Mom seldom spanked us deferring that chore to dad. I can still hear her saying, “You just wait until your father gets home!” But, on the rare occasion she was really mad, there was no waiting around for dad. She administered her own swift punishment via a hairbrush applied to the posterior of the convicted perpetrator who was made to stand on the toilet lid in order to accept what was coming to them. One such hairbrush spanking in Crockett sticks in my mind, and I’m reasonably certain that it was somehow related to my employing younger sister Leslie as a guinea pig in playtime scientific experiments.
When I wasn’t in trouble, dad would take me to town following his lunch break on summertime Saturdays. He would give me a quarter that was ample funding for admittance to the double-feature afternoon matinee western or sci-fi flick, plus a bag of popcorn and a Coke.
The last of summer movies in 1954 was the beginning of first grade classes for me in the basement of an old brick school building. The room was supplemented by small windows along the ceiling that allowed just enough sunlight in to somewhat dispel the feeling of actually being in a basement. The teacher was your quintessential older schoolmarm with gray hair up in a bun wearing lace-up, high-heeled shoes. I recall the black chalkboards above which resided examples of cursive writing, an American flag, and the obligatory portrait of George Washington—the unfinished one rendering the appearance of clouds at the bottom.
The first grade also saw my first (and last) playground fight near the front steps of that huge brick schoolhouse. Don’t remember what it was about, or who won it. What I do remember thinking was that I didn’t particularly enjoy it and I made a note to never get in another one, if I could help it.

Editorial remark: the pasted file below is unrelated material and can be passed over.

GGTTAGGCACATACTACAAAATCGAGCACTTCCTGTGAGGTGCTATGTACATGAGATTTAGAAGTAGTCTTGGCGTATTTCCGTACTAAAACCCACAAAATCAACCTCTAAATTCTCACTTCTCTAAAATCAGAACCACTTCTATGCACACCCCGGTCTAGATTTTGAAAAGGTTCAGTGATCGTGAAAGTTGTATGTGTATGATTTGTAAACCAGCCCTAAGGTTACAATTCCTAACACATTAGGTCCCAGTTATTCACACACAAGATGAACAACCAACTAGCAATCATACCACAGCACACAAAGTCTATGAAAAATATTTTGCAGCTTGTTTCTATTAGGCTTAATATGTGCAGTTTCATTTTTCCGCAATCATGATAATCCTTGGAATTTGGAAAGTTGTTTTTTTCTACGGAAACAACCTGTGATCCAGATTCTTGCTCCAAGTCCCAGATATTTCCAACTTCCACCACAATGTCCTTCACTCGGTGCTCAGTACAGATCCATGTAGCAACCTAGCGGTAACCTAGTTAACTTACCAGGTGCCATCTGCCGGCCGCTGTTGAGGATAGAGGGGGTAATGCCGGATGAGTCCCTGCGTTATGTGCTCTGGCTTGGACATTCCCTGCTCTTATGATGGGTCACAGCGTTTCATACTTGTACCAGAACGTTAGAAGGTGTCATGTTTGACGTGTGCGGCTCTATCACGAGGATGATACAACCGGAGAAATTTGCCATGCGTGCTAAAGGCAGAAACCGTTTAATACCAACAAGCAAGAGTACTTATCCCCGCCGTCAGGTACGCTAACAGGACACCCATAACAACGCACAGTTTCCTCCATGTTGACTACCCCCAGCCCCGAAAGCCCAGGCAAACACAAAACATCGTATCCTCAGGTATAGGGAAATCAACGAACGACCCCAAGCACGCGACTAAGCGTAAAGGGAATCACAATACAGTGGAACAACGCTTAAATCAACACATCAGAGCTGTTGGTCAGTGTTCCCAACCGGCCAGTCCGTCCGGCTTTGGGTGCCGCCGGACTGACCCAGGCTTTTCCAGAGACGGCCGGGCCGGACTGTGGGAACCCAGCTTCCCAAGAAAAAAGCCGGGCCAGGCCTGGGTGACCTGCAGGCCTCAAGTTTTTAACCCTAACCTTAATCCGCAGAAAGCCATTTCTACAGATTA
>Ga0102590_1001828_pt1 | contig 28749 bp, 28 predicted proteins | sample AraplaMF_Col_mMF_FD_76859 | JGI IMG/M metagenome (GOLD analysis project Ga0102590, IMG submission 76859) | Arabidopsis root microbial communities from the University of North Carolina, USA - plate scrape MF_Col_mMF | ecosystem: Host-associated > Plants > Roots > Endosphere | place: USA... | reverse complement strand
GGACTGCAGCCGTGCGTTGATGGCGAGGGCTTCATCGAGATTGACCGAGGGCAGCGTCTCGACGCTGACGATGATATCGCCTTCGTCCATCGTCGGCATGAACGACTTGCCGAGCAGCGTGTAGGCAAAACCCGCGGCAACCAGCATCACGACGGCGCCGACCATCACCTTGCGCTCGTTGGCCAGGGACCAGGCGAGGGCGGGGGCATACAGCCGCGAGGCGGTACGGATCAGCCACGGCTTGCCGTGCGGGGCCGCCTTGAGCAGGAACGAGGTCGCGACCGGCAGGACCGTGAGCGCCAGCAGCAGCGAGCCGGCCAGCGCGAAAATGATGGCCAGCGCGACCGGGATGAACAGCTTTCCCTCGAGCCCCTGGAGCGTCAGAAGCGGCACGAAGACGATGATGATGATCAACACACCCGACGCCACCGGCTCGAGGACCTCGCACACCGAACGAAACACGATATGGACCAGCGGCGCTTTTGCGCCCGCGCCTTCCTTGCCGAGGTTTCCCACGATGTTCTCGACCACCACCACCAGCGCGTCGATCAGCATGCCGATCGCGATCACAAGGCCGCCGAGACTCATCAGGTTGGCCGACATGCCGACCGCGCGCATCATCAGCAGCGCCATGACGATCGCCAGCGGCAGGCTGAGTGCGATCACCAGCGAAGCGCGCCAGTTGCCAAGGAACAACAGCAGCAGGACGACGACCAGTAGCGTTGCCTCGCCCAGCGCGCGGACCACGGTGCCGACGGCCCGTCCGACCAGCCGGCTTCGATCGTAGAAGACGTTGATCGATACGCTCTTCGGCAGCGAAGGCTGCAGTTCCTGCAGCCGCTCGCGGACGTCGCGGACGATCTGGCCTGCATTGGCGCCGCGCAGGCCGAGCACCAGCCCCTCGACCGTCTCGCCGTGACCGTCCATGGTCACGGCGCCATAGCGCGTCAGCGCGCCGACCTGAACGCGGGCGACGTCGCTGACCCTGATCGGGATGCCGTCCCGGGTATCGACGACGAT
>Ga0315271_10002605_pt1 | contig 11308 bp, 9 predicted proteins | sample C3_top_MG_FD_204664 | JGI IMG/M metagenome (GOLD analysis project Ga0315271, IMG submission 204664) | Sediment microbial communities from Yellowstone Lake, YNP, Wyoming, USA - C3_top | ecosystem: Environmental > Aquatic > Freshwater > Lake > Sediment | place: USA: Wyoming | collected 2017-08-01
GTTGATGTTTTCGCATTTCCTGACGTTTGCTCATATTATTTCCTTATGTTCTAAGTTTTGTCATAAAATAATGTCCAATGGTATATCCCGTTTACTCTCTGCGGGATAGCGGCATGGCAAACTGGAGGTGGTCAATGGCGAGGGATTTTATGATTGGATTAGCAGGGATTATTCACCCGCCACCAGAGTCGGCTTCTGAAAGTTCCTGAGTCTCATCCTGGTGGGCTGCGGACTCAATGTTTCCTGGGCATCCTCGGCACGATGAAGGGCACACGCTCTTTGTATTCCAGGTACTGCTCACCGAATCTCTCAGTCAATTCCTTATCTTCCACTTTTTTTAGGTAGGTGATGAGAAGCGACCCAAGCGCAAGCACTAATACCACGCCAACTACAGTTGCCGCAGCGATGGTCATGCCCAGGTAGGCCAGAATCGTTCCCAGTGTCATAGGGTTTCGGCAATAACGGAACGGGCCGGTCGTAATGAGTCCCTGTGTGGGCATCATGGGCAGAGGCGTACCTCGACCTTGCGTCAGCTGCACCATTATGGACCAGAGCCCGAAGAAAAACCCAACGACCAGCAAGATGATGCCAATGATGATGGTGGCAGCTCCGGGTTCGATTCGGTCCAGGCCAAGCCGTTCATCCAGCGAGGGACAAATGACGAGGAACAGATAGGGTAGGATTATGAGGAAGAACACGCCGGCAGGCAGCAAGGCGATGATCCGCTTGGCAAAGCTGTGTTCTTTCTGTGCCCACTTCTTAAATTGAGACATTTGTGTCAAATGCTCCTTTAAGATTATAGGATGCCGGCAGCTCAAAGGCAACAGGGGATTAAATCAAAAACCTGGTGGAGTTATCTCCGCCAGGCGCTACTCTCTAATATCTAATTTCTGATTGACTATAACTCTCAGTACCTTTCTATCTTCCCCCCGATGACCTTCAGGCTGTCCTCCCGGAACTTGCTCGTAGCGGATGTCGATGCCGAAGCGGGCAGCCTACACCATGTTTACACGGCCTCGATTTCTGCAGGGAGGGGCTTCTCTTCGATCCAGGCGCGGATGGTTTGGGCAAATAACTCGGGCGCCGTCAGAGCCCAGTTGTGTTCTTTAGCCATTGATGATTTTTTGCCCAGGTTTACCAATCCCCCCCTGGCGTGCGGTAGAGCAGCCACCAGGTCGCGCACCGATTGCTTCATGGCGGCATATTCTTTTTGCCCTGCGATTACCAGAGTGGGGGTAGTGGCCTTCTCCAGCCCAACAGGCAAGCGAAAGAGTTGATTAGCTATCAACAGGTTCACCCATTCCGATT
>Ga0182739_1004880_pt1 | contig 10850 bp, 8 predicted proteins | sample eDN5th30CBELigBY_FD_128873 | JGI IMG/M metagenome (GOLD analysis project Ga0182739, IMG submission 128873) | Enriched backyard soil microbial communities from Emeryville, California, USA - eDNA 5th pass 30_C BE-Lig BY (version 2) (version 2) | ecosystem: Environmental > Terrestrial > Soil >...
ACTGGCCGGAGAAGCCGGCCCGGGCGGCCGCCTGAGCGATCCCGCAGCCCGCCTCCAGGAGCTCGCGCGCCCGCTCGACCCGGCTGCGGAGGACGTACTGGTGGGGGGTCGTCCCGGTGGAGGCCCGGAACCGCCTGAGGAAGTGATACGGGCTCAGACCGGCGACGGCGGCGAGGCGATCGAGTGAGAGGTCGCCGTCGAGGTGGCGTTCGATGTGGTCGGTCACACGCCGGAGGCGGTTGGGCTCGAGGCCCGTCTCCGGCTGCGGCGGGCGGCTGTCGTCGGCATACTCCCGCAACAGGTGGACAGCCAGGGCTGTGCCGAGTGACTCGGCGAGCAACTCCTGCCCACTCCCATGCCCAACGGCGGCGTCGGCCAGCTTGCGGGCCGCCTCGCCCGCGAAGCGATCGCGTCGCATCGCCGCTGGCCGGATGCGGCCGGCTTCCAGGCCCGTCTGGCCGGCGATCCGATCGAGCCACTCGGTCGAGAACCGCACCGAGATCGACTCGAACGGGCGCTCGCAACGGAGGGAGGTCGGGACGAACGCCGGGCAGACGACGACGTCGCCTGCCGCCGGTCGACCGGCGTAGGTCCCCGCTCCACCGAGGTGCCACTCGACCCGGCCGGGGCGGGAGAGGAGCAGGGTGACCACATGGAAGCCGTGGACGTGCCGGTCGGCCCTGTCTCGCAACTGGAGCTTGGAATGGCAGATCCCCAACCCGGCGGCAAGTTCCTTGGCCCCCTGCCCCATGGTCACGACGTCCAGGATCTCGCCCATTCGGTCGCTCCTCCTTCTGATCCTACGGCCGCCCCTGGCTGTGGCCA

First grade classes moved into new classrooms after the Christmas break. We moved from the basement dungeon “into the light” as the new structure employed lots of glass and open spaces. Prominent memories from that spring included standing in line at the gym to take doses of the Salk polio vaccine from little paper cups, and a spring tornado coming through town one day around noon. The sky was completely black, dark as night, and we huddled with the teacher in a walk-through space behind the chalkboard used for coat and book storage.
We left Crockett with our memories early in 1955 arriving in Seymour about the same time Elvis did for an appearance at the high school gymnasium. But that’s a different memory on a different day.
Now, where did I leave my keys five minutes ago?
6 thoughts on “Memory is the diary we all carry with us”
Another good one.
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One of your posts would be very helpful if it told how to forget some of the things I did growing up. Enjoyed this one.
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Oscar, since you and I were co-conspirators on some of those we’d like to forget, perhaps we should wait until we’re sure the statutes of limitation have expired. : )
Leon, i absolutely love reading your wonderful stories. I miss them sometimes, and i am not sure why, because i read and reread the ones i DO see. I was not born in East Texas, heck i wasn’t even born in Texas, but this is home, and i do remember so many things. Thank you my friend, for bringing a smile to this old ladies face.
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Hi Joyce, Thank you so much for your kind words. Writing is fun, but hearing from those who appreciate it is icing on the cake! Memories are wonderful, and the older I get the more meaningful they become. Thank you my friend, for warming this old writer’s heart—but, between you and me, I don’t think we’re old, we’ve simply accumulated lots of experience!